Massage feels great, but what does it do? Classical Swedish/American neuromuscular massage affects the interaction between the control of muscles by the nervous system and the response of the muscles to these nerve systems. Muscles are stimulated via nerve cells to contract and relax. Specialized nerve receptors called proprioceptors receive and transmit information to monitor and protect the soft muscle tissue. Functions like degree of stretch, joint positioning, rate of movement, and muscle tension are all channeled through these receptor sites. Muscle and connective tissue dysfunction is almost always accompanied by proprioceptor hyperactivity that causes the muscle to tense up or become spastic. Opposing muscle groups become involved and, finally, a tight muscle results in a weakened muscle and vice versa.

Our muscles are like stubborn mules that repeat the same old movements every day for good or bad. Massage is introduced to the body to re-educate the muscles. Manipulating the muscles into new movements, increasing the muscles’ range of motion, softening the tissue, and lengthening and stretching muscles and connective tissue all change the biomechanical memory of the muscles involved. Overuse or injury to muscle and connective tissue can cause “knots” or tension clusters. These areas can be slowly released through deep tissue massage.

picture2Besides the basic muscular benefits, massage is an overhaul for the entire body. Circulation is improved, which encourages nutrients, oxygen, and arterial blood components to visit the area being manipulated. Improved filtration and elimination of carbon dioxide helps the body’s structures to better support normal functioning. Lymphatic drainage techniques can allow the body’s toxins to exit in a more rapid and thorough fashion. As a consequence, skin tone can improve in a matter of hours.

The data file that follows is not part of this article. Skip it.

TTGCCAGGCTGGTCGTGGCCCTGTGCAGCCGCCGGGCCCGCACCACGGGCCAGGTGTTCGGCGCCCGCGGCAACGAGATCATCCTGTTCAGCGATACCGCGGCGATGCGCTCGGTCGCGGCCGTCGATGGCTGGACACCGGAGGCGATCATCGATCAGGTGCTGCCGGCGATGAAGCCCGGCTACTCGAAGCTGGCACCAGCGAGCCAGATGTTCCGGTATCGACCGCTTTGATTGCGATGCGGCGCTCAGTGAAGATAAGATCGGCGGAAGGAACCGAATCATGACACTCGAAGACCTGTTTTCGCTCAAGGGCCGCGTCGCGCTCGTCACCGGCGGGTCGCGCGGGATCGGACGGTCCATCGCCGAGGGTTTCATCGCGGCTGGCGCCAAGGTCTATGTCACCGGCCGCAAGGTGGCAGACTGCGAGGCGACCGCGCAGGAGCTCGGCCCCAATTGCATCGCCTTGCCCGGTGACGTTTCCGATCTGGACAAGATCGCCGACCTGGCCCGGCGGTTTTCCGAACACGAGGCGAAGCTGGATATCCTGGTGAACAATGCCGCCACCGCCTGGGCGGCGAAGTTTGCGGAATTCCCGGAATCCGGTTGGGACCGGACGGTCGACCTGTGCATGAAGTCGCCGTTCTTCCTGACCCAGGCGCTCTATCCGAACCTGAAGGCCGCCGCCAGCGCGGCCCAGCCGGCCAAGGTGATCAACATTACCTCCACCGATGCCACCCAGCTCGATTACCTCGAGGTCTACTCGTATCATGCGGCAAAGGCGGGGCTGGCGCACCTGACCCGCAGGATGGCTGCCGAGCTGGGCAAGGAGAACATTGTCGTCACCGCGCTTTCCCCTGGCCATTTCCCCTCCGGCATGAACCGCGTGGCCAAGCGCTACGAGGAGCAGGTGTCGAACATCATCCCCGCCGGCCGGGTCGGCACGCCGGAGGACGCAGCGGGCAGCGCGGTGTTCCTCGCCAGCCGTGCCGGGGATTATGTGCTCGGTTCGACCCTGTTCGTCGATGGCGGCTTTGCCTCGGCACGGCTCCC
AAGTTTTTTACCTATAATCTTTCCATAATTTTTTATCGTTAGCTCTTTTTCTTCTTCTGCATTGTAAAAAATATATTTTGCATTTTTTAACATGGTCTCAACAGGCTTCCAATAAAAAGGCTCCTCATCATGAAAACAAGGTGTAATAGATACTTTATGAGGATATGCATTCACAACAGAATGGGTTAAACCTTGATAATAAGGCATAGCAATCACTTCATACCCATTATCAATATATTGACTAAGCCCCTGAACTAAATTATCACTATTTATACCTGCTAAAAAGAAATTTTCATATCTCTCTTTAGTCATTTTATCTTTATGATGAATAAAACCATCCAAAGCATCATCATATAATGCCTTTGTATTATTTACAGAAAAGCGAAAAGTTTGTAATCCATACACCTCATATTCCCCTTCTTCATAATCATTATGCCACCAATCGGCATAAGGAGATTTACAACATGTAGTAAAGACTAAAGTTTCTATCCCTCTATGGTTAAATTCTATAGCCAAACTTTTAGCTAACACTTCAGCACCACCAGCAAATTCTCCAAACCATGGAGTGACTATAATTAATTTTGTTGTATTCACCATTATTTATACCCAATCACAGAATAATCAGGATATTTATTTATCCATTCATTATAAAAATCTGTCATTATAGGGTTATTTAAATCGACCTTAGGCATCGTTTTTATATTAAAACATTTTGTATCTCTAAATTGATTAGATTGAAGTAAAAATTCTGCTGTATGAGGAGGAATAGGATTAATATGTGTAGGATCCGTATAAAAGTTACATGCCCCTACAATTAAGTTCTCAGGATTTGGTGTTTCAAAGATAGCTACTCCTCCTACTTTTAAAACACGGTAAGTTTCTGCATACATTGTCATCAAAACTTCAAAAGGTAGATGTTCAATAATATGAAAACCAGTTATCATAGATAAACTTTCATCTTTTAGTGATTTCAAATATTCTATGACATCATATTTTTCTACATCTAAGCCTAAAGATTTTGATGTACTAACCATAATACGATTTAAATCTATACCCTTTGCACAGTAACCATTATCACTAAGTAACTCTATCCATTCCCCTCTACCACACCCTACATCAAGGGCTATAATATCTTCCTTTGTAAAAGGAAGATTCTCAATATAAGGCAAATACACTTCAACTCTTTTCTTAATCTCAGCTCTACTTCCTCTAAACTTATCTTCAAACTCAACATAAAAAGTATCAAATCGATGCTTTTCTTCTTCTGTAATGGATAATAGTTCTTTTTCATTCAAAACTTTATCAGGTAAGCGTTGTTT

At the Beauty Kliniek in San Diego, massage is seen as an integral part of stress management. “As the body relaxes it goes from a sympathetic to a more sleepful parasympathetic state,” says Susan Norris, a certified massage therapist and holistic practitioner who utilizes Ayurvedic massage and Manual Lymph Drainage in her practice. “This takes the body from fight-or-flight mode to a more relaxed state. As this happens, neurotransmitters are releasing endorphins as a result of the manipulation of muscle ­tissue. The endorphins released allow for a feeling of well-being,” she says.

A Word of Caution:

Though massage is of enormous benefit, never receive a massage when you have the following conditions unless given your doctor’s permission.

  • An infection, high body temperature, or a contagious or systemic disease
    • Acute back pain, especially if the pain shoots down the arms or legs when you­­­ receive touch to your back